McKee says Philadelphia needs Pennsylvania as a strong partner in order to make industrial development a real success.
But let’s say Philadelphia, as certain observers have been advocating for years, radically reduces its business tax and regulatory load. Poverty and its impacts will rise even more as City Hall struggles to pay its bills. In the market fundamentalist’s dream, the city goes through a period of instability and pain but the adjustment makes the city attractive to business in the short term and jobs get created, leading to economic revival.
Such a scenario is impossible because it would be morally and politically untenable–unless the federal government, which can impact macroeconomic policy, created a truly progressive tax code, and used the higher taxes to invest in education, worker training, day care, welfare, and infrastructure. In that dream, Philadelphia could risk lowering its tax burden because the federal government would be effectively leveling the economic playing field.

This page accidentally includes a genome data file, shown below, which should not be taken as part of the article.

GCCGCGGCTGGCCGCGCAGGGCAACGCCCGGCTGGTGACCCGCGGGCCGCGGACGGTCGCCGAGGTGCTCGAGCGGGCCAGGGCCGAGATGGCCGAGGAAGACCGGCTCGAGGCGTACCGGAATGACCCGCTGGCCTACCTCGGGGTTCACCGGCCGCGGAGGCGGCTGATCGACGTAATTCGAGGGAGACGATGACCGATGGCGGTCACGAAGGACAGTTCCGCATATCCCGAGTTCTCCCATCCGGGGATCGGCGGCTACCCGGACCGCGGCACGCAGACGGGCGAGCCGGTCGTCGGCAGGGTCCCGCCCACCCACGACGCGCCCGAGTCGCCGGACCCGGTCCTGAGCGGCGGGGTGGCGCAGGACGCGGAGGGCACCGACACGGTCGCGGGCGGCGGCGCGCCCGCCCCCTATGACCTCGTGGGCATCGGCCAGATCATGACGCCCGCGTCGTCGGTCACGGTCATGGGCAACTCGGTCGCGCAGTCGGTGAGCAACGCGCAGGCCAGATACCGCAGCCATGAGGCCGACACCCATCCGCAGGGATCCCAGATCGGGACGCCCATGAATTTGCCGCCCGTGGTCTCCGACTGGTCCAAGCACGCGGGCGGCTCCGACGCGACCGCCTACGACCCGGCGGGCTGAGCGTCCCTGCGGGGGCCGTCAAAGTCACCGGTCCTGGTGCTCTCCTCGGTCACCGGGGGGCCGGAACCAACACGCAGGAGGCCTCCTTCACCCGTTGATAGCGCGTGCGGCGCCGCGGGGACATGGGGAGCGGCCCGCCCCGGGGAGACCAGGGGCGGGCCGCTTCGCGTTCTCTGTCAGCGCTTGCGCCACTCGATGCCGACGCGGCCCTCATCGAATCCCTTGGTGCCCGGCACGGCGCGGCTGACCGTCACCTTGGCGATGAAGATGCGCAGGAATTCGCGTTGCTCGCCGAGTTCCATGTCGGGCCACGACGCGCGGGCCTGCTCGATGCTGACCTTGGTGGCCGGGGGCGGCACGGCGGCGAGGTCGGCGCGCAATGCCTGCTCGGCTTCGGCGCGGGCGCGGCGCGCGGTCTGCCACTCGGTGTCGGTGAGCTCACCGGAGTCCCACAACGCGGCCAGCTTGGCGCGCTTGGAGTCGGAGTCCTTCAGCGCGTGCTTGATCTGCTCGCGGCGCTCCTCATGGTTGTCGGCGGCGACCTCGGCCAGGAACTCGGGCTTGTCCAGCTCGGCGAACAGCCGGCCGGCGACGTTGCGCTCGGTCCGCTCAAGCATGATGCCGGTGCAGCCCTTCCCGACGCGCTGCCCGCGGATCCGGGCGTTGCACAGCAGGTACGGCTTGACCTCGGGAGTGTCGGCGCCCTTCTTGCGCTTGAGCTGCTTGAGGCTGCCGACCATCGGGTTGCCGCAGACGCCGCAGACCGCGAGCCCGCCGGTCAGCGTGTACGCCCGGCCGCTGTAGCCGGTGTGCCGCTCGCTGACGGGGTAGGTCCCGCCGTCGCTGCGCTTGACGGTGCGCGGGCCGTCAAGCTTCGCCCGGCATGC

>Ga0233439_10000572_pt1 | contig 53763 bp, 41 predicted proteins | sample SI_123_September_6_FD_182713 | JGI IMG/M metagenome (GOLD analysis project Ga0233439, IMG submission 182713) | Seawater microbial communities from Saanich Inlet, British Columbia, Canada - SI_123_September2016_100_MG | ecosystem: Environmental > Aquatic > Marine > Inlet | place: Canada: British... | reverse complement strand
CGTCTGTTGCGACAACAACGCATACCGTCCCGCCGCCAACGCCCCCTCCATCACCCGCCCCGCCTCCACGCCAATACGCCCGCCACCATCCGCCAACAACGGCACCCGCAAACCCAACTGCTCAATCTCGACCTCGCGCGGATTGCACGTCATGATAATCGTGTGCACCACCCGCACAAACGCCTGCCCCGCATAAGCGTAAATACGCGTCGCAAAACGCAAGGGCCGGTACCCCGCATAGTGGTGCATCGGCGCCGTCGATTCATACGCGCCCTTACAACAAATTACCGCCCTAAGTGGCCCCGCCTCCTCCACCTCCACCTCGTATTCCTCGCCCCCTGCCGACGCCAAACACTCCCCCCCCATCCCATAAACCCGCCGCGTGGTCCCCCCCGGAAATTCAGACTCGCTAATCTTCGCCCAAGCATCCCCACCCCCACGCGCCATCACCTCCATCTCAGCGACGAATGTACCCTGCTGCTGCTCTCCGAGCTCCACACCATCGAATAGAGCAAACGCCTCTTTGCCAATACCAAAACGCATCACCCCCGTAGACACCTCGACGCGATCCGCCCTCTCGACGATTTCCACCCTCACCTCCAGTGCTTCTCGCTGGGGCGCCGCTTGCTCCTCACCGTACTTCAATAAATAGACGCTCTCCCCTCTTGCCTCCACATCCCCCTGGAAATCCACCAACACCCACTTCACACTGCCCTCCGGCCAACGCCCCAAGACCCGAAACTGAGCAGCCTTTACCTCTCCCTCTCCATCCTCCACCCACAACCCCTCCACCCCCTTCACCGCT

Significant enough change at the state and federal level is unlikely, however, and so Philadelphia remains stuck. What can it do? Yes, rightly exploit every opportunity to create jobs and give people a sense of opportunity and hope–and as McKee says, coordinate the approach to maximum impact.
Beyond that, particularly without a strong partner in Harrisburg, City Hall can only really do one thing: build–build for Philadelphians today, build to attract the Philadelphians of tomorrow. How and what and where we build is in our control; it’s in fact our only powerful lever for the future.